Three paths emerged for the Valley’s $15.8 billion transportation plan at the Legislature, where lawmakers on Wednesday unveiled a trio of competing bills on how to deal with the lightning rod issue of light rail.
The bill with the most support would let voters decide the plan May 18, the date supported by Valley mayors and Maricopa 2020, a group formed to boost the plan.
Critics of light rail are pushing bills that delay the vote until November, require a separate vote on light rail or remove light rail entirely.
Other than the date and rail issue, the bills call for the same mix of freeway, road and bus projects to be funded through a 20-year extension of Maricopa County’s halfcent transportation sales tax.
Lawmakers will hold hearings on the bills today.
"We need to make sure we put forth what the voters can accept," said Rep. Gary Pierce, R-Mesa and chairman of the House Transportation Committee.
Pierce sponsored the bill with the May 18 election proposal, HB2456.
That bill has enough support in the House of Representatives, where more than the required 40 members have signed on, Pierce said. But in the Senate, the bill is six votes short of the 20 required for a special election in May.
One of the alternate bills would ask voters to support the overall plan, but a followup question would ask if they support building nearly 28 miles of rail at a cost of $2.2 billion. Also, HB2376 requires a November vote.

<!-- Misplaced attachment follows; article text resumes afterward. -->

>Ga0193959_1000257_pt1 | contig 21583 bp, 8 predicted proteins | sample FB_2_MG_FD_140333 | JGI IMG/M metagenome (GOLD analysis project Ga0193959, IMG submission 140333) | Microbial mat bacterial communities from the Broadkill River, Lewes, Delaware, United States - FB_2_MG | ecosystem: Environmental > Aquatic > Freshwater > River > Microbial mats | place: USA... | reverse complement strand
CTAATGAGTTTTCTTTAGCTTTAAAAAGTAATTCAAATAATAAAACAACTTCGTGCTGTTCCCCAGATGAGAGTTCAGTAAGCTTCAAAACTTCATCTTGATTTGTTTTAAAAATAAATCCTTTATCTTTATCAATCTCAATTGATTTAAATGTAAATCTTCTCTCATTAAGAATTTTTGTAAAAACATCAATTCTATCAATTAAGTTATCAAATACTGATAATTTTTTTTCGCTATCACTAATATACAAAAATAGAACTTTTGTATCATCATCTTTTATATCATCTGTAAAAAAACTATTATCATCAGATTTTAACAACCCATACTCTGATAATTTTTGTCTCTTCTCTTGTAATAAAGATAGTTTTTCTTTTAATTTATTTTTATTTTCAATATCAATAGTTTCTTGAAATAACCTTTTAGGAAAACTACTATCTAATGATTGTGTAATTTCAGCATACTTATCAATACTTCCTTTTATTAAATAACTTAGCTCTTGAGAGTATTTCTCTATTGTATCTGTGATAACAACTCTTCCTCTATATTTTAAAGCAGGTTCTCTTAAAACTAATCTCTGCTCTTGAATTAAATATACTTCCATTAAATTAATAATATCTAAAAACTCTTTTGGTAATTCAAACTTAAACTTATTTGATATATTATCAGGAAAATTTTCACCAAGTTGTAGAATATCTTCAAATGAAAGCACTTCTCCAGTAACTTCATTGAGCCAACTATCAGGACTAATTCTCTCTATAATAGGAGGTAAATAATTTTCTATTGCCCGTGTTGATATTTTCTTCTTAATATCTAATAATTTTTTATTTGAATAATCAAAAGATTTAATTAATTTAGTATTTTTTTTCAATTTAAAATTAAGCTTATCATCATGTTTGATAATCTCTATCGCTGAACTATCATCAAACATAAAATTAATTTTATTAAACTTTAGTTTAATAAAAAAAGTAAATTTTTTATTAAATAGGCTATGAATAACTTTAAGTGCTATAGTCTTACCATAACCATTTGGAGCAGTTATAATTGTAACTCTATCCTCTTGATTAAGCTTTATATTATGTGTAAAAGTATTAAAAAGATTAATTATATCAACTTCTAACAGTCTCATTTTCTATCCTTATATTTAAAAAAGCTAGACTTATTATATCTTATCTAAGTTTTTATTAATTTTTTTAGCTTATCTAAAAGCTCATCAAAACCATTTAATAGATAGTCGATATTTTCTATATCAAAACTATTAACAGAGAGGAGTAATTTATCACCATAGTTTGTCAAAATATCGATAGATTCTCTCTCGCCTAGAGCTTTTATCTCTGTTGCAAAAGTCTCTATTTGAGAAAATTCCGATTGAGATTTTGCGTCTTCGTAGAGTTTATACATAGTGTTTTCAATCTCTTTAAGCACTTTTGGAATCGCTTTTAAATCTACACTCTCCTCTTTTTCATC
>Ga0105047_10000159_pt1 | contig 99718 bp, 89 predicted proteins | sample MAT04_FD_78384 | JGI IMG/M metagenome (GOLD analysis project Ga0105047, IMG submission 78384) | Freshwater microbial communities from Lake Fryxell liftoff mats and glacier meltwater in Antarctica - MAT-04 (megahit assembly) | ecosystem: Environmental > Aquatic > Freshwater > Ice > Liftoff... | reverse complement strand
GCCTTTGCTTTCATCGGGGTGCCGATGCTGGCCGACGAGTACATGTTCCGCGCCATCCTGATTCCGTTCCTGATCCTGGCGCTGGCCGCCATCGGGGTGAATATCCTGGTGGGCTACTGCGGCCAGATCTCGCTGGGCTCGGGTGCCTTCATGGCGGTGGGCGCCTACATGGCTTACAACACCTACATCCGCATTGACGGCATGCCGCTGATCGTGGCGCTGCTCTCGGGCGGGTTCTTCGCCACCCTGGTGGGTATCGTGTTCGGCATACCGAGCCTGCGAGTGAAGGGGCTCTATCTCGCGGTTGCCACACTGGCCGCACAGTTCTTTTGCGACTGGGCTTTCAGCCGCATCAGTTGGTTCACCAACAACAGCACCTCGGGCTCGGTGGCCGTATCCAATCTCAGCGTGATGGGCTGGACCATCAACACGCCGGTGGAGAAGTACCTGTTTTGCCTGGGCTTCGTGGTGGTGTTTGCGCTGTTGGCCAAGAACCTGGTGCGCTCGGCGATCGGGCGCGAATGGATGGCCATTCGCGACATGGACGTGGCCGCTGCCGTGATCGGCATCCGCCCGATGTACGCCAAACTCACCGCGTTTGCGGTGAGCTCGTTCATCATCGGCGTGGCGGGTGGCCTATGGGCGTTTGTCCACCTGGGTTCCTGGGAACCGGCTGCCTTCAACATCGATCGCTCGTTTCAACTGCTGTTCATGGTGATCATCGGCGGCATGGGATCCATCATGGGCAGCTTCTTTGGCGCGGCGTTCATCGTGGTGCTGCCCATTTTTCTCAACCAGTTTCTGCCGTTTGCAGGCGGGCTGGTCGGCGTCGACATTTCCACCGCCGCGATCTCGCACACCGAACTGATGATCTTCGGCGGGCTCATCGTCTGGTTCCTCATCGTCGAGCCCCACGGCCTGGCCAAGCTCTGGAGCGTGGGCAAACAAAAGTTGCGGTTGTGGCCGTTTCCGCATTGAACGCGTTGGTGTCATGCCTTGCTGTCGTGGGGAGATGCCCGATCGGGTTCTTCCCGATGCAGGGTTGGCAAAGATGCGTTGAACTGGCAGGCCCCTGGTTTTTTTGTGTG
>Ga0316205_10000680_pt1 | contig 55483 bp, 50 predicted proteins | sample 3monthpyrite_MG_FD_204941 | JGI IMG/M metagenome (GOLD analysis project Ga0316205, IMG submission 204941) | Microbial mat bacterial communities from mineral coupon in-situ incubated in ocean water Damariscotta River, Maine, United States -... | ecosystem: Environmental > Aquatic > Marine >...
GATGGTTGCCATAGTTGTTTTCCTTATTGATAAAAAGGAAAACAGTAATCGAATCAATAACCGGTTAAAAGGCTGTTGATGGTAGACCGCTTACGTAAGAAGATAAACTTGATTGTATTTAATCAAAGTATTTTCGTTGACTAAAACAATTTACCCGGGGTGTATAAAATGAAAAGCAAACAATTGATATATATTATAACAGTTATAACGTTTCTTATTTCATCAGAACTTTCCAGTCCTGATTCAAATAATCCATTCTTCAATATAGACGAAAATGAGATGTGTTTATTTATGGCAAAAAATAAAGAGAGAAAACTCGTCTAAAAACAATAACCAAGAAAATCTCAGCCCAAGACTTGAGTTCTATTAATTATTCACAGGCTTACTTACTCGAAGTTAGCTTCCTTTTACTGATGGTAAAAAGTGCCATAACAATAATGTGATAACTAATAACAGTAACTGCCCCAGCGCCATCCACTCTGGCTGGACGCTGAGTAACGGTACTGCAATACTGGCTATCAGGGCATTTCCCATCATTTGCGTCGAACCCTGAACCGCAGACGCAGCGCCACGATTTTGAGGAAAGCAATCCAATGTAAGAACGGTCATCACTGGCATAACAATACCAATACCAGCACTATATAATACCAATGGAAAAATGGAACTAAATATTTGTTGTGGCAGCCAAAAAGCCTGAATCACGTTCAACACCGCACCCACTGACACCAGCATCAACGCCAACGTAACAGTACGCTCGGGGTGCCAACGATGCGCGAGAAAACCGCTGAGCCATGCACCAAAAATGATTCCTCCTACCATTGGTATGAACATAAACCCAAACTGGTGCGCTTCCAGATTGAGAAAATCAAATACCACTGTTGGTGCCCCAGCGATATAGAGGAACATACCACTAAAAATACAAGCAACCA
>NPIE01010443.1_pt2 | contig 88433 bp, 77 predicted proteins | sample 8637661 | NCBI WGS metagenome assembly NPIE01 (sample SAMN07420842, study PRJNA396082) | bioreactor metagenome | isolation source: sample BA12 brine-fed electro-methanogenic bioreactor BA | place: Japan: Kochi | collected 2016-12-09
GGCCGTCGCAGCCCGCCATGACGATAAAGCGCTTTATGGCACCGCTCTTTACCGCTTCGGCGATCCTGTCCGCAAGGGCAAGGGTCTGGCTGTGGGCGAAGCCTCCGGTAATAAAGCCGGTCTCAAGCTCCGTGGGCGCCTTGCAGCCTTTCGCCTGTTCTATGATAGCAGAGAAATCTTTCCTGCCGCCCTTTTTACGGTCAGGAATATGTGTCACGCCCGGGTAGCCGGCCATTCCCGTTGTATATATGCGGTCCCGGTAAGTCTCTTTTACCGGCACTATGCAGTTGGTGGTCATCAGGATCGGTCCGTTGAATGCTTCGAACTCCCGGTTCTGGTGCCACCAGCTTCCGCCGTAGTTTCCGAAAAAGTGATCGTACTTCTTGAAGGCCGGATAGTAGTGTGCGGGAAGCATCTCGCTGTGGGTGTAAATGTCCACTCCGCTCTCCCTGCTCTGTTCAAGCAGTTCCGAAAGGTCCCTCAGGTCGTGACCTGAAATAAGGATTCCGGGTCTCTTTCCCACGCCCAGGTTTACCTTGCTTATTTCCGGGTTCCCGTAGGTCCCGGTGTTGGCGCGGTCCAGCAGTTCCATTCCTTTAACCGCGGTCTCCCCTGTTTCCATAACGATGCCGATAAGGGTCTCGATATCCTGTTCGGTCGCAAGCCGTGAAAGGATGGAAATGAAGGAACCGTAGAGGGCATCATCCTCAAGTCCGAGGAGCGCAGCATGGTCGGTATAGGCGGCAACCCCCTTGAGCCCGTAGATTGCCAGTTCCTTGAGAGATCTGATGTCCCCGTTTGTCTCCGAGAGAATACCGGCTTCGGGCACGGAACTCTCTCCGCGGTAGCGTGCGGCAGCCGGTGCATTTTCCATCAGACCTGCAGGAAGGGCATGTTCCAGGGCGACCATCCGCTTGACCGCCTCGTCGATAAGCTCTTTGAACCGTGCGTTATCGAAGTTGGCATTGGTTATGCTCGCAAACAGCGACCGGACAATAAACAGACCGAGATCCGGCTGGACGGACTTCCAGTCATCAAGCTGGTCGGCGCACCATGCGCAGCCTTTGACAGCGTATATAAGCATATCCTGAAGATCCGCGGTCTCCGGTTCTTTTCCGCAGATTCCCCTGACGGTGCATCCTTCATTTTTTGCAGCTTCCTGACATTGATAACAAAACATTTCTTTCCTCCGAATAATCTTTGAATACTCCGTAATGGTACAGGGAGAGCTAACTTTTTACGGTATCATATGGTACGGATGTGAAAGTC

Sen. Thayer Verschoor, RGilbert, supports that bill because he opposes the $3 million cost of a special election in May. Also, he wants the plan to reach voters when the presidential election and other issues will boost turnout.
Verschoor said rail is a poor transit mode that should have to stand on its own before voters, who might only like the rest of the plan.
"The light rail is the least effective way of spending those tax dollars," Verschoor said.
A third bill would drop rail entirely and spread that money among other modes. HB2489 has support from Rep. Andy Biggs, R-Gilbert, who described light rail as a trolley that doesn’t deserve funding for extensions unless an initial section that opens in 2006 proves itself.
Despite differences on rail, the bills show wide support for the basic plan that was developed after a year of tense negotiations among Valley mayors.
One key issue — addressed in the three bills — is that the state’s auditor general would have to oversee audits of the system’s performance every five years. That was developed to address concerns over the cost of rail projects and the system’s lack of a track record in the Valley.
Major changes would require a majority vote by the Maricopa County Board of Supervisors, the State Board of Transportation and the Regional Public Transportation Authority. Alternately, members on a regional Transportation Policy Committee could make a major change if 17 of its 22 members supported it.